The book is helpful in life and in golf (aren’t they the same?). This is the best book on improving your game I have seen since Zen Golf.

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Glotta: A Poem

May 1, 2011

Who much is an early mention of golf in a pamphlet worth? Try $50,400.

Glotta: A Poem is a pamphlet published in 1721. The author of the poem was James Arbuckle, a student at the time at the University of Glasgow. The 22 page pamphlet sold on eBay in January. The copy that sold had a few superficial tears to the title-leaf which were neatly restored and it was dis-bound. Our congratulations to the lucky seller in New Haven, Connecticut who has done well for himself. Apparently, the seller was a professional who had done his research prior to listing it for sale.

ARBUCKLE, James, Student in the University of Glasgow. Glotta, a Poem, humbly inscribed to the Right Honourable the Marques of Carnarron … Glasgow, Printed by William Duncan, and are to be sold in his Shop in the Salt-Mercat, 1721. (Foxon A 281, D & M 160, D & J A9090).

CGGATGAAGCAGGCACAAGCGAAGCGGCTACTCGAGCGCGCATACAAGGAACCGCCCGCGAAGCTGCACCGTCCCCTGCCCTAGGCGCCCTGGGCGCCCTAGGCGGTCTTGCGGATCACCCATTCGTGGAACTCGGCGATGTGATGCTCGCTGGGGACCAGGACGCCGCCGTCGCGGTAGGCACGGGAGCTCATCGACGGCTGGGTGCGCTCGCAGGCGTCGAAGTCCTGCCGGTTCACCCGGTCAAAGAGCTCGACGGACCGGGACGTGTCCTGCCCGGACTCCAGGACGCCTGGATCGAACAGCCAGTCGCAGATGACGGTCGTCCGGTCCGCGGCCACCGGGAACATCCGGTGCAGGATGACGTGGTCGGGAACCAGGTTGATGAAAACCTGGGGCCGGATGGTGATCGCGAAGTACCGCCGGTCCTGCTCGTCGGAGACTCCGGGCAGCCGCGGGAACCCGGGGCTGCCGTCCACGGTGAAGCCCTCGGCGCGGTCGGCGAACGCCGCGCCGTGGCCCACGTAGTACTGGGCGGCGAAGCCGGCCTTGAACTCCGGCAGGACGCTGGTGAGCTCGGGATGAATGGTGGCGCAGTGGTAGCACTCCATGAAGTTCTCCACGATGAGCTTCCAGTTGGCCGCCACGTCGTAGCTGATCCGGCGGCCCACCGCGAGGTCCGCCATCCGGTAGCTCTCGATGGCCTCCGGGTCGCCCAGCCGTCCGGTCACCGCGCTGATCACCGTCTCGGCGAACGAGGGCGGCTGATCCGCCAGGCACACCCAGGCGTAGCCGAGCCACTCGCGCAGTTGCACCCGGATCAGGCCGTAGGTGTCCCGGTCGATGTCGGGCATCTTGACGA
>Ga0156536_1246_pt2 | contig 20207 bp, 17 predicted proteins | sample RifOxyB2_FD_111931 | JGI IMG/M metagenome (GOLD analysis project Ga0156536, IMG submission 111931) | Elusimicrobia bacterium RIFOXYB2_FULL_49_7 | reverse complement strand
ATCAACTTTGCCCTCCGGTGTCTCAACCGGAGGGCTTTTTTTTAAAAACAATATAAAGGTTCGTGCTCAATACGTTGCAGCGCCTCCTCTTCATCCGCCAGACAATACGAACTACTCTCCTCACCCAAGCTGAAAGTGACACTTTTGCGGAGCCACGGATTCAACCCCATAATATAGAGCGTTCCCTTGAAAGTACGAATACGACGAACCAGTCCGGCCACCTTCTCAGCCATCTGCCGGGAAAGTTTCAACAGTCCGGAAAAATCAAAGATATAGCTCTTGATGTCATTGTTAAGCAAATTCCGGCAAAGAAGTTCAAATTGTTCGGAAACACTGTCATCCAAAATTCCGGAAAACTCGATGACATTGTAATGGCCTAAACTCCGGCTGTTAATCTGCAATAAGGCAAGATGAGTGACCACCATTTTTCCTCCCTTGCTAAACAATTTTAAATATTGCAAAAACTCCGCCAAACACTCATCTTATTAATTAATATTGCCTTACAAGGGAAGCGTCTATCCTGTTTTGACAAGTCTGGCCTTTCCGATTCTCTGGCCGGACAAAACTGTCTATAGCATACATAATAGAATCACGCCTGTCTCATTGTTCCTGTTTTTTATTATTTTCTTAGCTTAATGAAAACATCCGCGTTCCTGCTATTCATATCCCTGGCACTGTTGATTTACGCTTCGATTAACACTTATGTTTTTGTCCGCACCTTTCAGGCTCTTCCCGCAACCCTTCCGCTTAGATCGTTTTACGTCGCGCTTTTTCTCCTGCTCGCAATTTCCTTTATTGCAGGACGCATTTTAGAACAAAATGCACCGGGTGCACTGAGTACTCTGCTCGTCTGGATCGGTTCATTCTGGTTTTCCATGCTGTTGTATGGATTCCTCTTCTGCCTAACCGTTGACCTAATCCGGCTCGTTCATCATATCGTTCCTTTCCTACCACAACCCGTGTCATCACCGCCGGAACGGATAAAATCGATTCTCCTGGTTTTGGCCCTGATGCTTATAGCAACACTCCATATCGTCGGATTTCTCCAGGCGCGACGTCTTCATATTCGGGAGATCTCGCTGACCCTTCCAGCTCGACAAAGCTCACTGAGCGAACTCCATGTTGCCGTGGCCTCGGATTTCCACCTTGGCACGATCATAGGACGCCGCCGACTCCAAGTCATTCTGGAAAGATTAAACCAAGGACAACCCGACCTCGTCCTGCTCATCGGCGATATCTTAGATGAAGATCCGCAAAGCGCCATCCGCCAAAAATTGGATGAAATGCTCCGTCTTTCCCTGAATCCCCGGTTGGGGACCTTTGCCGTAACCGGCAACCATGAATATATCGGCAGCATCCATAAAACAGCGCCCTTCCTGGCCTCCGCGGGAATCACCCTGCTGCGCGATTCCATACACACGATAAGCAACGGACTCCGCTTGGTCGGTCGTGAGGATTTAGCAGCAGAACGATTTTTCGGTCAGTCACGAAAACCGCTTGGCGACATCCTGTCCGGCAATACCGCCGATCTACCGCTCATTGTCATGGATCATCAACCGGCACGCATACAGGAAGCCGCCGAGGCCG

The first edition of Arbuckle’s best-known poem is often cited as ‘Glotta, or the Clyde, a Poem’, but that is merely the unauthorized title attached to it by a reprint of 1810. Born in Belfast, Arbuckle was crippled from childhood. He flourished as an undergraduate and divinity trainee at the University of Glasgow in 1716-24; later he returned to Ireland, where he became a leading newspaper journalist, political essayist, Shaftesburian philosopher, and writer of ‘some witty and ingenious pieces in the poetical way’. He died in 1742.

From the Donovan and Jerris bibliography, “Arbuckle penned this poetic description of a journey along the River Clyde (“The Glotta”), tracking its course from the uplands to the sea and describing the various cities and towns along the way. A short section of the poem is devoted to Glasgow Green, where Arbuckle observes an idyllic gathering of golfers at play in the winter months. Of particular significance are the allusions to match play, feather balls, and long nose woods.”